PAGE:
Trends in dispensing oral emergency contraceptives and safety issues: a survey of German community pharmacists.
- Springer Science and Business Media LLC
- Publication Type:
- Journal Article
- International journal of clinical pharmacy, 2019, 41, (6), pp. 1499-1506
- Issue Date:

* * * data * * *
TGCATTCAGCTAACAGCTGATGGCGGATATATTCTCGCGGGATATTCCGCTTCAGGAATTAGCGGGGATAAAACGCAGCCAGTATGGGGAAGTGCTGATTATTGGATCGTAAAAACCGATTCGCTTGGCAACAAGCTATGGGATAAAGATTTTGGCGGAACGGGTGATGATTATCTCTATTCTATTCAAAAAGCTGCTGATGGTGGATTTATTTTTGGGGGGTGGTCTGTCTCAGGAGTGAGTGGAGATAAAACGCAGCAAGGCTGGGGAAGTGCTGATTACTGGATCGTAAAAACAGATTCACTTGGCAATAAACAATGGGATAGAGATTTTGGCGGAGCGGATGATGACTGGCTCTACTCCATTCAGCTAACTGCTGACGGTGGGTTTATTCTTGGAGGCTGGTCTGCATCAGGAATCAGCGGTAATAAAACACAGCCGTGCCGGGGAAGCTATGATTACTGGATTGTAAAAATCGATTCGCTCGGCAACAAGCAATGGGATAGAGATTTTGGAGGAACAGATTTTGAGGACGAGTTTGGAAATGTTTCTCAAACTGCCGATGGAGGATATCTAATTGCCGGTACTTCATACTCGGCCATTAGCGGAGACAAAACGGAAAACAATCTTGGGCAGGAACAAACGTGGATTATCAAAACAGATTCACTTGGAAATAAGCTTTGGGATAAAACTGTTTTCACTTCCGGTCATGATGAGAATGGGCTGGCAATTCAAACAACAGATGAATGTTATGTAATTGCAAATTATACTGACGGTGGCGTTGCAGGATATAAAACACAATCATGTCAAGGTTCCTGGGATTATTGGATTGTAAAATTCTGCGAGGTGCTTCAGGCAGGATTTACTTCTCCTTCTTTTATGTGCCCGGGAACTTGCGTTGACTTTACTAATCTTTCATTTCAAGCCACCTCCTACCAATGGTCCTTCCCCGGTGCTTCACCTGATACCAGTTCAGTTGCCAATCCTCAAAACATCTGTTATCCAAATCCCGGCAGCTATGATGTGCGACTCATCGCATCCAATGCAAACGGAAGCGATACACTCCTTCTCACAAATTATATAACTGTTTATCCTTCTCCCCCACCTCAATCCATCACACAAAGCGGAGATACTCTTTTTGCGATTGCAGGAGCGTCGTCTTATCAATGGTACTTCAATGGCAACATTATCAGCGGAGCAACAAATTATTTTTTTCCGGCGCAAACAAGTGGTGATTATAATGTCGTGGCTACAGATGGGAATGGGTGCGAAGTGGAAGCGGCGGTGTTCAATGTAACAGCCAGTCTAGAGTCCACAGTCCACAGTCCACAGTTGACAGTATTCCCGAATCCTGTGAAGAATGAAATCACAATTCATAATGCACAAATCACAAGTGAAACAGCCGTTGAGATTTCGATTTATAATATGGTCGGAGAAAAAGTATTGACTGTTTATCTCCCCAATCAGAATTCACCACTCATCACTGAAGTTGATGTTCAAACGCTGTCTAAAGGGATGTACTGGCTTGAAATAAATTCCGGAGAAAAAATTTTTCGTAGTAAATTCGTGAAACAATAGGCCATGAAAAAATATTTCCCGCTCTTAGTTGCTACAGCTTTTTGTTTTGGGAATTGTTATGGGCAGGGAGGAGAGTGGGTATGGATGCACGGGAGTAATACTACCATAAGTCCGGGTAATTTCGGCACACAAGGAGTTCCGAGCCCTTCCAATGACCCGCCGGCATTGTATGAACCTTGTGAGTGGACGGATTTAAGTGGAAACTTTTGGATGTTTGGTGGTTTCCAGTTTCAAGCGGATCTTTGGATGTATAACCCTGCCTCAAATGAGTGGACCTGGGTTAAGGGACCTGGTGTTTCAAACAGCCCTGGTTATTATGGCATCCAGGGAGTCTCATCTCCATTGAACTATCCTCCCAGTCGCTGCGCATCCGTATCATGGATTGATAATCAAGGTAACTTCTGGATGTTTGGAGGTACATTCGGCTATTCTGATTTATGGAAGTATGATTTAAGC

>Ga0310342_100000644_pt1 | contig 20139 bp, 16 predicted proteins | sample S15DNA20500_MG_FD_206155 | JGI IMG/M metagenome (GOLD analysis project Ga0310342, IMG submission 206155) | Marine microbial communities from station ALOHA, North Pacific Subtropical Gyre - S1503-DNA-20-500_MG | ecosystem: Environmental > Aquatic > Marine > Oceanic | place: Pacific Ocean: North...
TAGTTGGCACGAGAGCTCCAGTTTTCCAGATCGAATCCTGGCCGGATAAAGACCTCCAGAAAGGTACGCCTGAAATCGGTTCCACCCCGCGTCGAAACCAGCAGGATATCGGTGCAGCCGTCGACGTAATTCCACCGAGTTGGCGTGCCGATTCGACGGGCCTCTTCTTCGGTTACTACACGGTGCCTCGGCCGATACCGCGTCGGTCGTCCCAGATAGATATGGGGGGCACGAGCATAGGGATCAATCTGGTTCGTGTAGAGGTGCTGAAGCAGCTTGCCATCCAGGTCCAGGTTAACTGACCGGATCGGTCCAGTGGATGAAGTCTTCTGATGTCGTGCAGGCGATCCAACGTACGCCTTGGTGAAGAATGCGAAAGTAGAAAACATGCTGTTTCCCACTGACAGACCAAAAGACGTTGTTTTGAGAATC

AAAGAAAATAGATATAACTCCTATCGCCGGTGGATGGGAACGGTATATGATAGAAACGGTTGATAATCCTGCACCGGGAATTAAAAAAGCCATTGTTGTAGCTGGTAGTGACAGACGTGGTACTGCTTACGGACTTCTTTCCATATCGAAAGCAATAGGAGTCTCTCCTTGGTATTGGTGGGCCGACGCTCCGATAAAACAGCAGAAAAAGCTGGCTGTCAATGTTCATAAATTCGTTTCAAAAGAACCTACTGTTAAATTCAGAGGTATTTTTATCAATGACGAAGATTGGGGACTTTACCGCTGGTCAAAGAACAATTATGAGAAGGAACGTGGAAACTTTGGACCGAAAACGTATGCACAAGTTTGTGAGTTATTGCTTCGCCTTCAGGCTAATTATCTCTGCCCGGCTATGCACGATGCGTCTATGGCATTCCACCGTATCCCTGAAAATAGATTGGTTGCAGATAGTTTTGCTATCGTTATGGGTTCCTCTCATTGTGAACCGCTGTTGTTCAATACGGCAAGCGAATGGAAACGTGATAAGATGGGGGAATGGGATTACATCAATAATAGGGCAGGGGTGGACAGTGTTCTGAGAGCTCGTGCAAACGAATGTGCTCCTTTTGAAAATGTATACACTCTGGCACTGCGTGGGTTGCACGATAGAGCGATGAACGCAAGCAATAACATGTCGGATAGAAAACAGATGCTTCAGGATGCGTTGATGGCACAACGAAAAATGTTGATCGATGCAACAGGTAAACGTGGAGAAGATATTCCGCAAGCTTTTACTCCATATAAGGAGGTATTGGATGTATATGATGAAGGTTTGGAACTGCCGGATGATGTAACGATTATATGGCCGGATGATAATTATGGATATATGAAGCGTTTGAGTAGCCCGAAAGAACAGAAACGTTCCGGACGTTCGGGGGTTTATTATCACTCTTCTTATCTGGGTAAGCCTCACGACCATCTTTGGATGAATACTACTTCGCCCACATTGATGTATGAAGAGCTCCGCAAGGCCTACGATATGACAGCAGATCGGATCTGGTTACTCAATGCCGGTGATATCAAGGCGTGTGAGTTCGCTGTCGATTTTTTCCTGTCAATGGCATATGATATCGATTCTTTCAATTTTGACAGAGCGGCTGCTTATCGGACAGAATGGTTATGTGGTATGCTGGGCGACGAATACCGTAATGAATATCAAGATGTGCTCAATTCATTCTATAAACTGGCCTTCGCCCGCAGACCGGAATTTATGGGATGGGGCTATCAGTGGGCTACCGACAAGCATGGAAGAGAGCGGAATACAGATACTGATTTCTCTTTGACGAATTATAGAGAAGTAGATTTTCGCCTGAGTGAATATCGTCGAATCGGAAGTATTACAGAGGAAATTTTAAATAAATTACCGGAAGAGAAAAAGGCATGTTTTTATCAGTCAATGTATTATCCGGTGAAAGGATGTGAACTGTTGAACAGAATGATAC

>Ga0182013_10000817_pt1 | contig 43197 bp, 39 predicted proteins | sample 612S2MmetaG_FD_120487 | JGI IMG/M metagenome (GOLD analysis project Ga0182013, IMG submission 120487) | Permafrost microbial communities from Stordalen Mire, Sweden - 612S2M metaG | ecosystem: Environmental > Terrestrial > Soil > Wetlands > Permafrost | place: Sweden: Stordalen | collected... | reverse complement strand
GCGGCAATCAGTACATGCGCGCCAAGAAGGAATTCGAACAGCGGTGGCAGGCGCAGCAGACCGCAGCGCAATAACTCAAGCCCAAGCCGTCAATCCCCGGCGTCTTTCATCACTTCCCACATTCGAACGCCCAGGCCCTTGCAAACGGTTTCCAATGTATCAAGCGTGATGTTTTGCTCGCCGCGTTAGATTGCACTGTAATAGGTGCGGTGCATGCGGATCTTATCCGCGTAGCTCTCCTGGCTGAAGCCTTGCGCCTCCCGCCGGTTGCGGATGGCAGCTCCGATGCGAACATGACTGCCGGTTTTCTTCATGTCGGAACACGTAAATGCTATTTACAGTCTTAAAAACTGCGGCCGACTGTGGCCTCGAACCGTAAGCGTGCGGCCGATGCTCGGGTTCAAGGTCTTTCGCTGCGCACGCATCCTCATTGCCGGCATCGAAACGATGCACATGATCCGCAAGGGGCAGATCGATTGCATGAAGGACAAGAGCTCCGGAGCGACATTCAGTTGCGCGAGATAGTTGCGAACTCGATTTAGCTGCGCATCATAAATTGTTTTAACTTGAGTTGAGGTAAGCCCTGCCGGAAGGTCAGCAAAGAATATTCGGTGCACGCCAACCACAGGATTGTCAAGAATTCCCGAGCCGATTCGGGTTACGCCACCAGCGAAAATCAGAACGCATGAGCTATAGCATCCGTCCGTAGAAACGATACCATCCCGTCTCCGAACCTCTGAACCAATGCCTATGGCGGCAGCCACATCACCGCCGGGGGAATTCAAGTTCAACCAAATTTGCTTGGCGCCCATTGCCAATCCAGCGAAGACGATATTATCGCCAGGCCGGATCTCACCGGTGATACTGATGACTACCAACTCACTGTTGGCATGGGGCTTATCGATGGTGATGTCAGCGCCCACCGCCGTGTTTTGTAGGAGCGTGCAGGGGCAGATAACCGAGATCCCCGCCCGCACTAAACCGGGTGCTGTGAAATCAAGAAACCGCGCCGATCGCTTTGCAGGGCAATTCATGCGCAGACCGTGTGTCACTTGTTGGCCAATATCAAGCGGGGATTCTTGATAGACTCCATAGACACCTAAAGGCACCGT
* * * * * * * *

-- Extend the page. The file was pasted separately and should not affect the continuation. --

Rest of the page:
Background Oral emergency contraceptives containing levonorgestrel or ulipristal acetate are available without prescription and only in pharmacies in Germany since March 2015. Due to this change community pharmacists are responsible for evaluating whether the product is appropriate and to educate women on proper use. Objective To measure the utilization of emergency contraceptives without a prescription and describe potential concerns and safety issues identified by community pharmacists in Germany. Setting The Drug Commission of German Pharmacists' nationwide network of reference pharmacies which includes 860 community pharmacies. Methods Reference community pharmacies were asked to participate in the eleven-questions online survey. Respondents were asked to recall their experiences with oral emergency contraceptives in the past 3 months. Data were collected between January 8 and February 19, 2018. Main outcome measure The survey focused on the utilization of emergency contraceptives without a prescription in Germany, and on the pharmacists' experiences with (potential) problems and concerns regarding safe use. Results In total, 555 community pharmacies (64.5%) participated. Overall 38.2% of community pharmacists stated they dispensed six to ten courses of emergency contraceptives within the past 3 months. In addition, 54.3% of the pharmacists estimated they dispensed emergency contraceptives exclusively without prescription and 35.9% dispensed more than 30% of emergency contraceptives during night-time and emergency services. Moreover, 82.8% of pharmacists stated that emergency contraceptives were requested not by the women concerned but a third person and 44.3% identified uncertainties in woman's self-diagnosis. Three out of four pharmacists had concerns about the effective and safe use of emergency contraceptives. In situations suggesting sexually transmitted diseases, or suspicion for use of force, 59.5% and 55.8% of the pharmacists, respectively, dispensed emergency contraceptives. In cases of acute health impairment or chronic disease, or (potentially) relevant drug/drug interaction, the vast majority (91.0% and 90.5%) did not. Here, most pharmacists referred to gynecologists. Conclusion Pharmacists had safety concerns when dispensing emergency contraceptives. Professional expertise in evaluating the need for oral emergency contraceptives and the proper use is needed.
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